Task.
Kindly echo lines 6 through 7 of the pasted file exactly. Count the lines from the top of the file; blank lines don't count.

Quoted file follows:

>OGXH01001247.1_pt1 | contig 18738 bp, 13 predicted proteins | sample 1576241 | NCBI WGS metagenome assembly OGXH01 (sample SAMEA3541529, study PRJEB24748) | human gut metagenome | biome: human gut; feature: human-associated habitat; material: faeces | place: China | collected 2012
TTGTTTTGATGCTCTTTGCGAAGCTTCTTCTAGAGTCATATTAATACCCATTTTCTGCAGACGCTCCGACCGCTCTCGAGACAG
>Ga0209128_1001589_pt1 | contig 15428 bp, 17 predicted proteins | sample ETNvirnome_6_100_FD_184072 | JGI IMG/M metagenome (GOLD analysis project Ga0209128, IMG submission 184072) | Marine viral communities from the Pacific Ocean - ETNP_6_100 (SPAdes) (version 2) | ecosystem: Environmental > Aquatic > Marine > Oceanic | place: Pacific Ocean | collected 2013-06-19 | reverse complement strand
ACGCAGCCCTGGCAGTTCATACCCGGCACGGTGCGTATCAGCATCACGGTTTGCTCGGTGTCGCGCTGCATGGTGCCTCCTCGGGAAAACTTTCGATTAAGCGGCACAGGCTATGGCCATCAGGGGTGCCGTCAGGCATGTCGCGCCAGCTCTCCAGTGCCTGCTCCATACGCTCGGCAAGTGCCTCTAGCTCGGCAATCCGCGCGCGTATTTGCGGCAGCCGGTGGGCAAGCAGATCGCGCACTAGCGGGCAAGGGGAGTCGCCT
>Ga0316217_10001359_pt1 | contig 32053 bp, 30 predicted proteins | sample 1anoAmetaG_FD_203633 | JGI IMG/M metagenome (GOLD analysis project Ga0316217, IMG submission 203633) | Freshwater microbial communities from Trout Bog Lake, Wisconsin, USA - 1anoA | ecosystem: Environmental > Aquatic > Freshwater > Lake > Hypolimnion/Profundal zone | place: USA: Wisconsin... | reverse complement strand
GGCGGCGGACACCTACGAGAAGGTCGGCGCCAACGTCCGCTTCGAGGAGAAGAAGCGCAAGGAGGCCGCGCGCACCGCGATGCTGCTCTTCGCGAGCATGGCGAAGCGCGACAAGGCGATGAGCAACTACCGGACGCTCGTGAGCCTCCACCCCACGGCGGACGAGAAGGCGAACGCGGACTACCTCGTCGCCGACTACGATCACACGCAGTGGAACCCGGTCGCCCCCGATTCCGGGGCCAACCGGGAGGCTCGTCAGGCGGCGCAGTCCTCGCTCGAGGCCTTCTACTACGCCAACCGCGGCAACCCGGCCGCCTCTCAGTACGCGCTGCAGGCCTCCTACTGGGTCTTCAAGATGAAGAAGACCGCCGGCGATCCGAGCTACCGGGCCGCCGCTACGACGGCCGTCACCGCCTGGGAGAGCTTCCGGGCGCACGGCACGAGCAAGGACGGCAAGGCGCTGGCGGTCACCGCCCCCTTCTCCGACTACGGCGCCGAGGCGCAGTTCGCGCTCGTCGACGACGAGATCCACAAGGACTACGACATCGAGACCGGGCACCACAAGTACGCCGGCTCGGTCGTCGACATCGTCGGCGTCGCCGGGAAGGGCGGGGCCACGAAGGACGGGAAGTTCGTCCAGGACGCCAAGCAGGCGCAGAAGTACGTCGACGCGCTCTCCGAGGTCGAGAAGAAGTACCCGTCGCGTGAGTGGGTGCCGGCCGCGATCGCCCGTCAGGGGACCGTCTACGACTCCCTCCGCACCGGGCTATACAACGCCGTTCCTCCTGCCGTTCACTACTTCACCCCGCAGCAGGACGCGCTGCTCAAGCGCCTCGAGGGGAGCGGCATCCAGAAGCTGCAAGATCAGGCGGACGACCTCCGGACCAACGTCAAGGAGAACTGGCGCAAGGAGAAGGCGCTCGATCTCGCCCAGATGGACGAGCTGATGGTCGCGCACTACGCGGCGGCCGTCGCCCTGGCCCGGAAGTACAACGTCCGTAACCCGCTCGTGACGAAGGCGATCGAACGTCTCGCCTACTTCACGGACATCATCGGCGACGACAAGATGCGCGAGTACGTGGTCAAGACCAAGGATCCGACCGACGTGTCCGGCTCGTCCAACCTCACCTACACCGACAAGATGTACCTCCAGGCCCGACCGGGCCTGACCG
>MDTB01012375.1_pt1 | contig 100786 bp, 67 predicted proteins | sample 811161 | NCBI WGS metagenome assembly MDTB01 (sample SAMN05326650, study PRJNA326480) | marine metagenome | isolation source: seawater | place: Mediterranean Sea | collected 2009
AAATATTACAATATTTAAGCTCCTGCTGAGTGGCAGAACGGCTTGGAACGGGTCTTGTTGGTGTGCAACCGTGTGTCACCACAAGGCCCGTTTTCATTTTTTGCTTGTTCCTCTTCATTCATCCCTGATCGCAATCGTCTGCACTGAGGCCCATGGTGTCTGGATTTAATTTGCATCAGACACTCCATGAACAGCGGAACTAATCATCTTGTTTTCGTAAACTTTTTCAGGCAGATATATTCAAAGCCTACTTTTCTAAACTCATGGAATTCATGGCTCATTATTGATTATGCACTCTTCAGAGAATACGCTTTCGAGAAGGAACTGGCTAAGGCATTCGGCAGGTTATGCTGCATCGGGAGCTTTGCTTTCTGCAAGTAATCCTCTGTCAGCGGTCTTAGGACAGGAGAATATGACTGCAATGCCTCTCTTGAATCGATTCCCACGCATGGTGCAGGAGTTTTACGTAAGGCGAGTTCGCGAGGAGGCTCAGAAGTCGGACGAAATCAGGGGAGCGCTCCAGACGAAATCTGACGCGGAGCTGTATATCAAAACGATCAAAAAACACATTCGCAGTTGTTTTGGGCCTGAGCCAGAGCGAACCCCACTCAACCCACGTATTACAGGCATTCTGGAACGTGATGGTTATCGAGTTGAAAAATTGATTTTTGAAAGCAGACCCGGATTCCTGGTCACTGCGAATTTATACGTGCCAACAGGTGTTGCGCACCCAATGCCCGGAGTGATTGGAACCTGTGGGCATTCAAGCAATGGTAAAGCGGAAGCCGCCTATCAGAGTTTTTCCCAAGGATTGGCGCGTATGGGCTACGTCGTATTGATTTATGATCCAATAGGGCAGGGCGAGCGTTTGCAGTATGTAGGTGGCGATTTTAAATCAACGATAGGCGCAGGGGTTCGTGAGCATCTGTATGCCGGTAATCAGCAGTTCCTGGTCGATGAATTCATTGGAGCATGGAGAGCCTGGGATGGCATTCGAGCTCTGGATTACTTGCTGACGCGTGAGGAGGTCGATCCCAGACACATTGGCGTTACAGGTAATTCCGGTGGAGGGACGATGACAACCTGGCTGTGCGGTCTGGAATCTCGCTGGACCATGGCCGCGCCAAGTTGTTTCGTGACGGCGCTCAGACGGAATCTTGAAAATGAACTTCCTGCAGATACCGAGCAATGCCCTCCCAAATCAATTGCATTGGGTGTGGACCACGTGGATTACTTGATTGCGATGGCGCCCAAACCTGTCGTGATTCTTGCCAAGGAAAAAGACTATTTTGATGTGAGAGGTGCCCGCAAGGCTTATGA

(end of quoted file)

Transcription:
GGCGGCGGACACCTACGAGAAGGTCGGCGCCAACGTCCGCTTCGAGGAGAAGAAGCGCAAGGAGGCCGCGCGCACCGCGATGCTGCTCTTCGCGAGCATGGCGAAGCGCGACAAGGCGATGAGCAACTACCGGACGCTCGTGAGCCTCCACCCCACGGCGGACGAGAAGGCGAACGCGGACTACCTCGTCGCCGACTACGATCACACGCAGTGGAACCCGGTCGCCCCCGATTCCGGGGCCAACCGGGAGGCTCGTCAGGCGGCGCAGTCCTCGCTCGAGGCCTTCTACTACGCCAACCGCGGCAACCCGGCCGCCTCTCAGTACGCGCTGCAGGCCTCCTACTGGGTCTTCAAGATGAAGAAGACCGCCGGCGATCCGAGCTACCGGGCCGCCGCTACGACGGCCGTCACCGCCTGGGAGAGCTTCCGGGCGCACGGCACGAGCAAGGACGGCAAGGCGCTGGCGGTCACCGCCCCCTTCTCCGACTACGGCGCCGAGGCGCAGTTCGCGCTCGTCGACGACGAGATCCACAAGGACTACGACATCGAGACCGGGCACCACAAGTACGCCGGCTCGGTCGTCGACATCGTCGGCGTCGCCGGGAAGGGCGGGGCCACGAAGGACGGGAAGTTCGTCCAGGACGCCAAGCAGGCGCAGAAGTACGTCGACGCGCTCTCCGAGGTCGAGAAGAAGTACCCGTCGCGTGAGTGGGTGCCGGCCGCGATCGCCCGTCAGGGGACCGTCTACGACTCCCTCCGCACCGGGCTATACAACGCCGTTCCTCCTGCCGTTCACTACTTCACCCCGCAGCAGGACGCGCTGCTCAAGCGCCTCGAGGGGAGCGGCATCCAGAAGCTGCAAGATCAGGCGGACGACCTCCGGACCAACGTCAAGGAGAACTGGCGCAAGGAGAAGGCGCTCGATCTCGCCCAGATGGACGAGCTGATGGTCGCGCACTACGCGGCGGCCGTCGCCCTGGCCCGGAAGTACAACGTCCGTAACCCGCTCGTGACGAAGGCGATCGAACGTCTCGCCTACTTCACGGACATCATCGGCGACGACAAGATGCGCGAGTACGTGGTCAAGACCAAGGATCCGACCGACGTGTCCGGCTCGTCCAACCTCACCTACACCGACAAGATGTACCTCCAGGCCCGACCGGGCCTGACCG
>MDTB01012375.1_pt1 | contig 100786 bp, 67 predicted proteins | sample 811161 | NCBI WGS metagenome assembly MDTB01 (sample SAMN05326650, study PRJNA326480) | marine metagenome | isolation source: seawater | place: Mediterranean Sea | collected 2009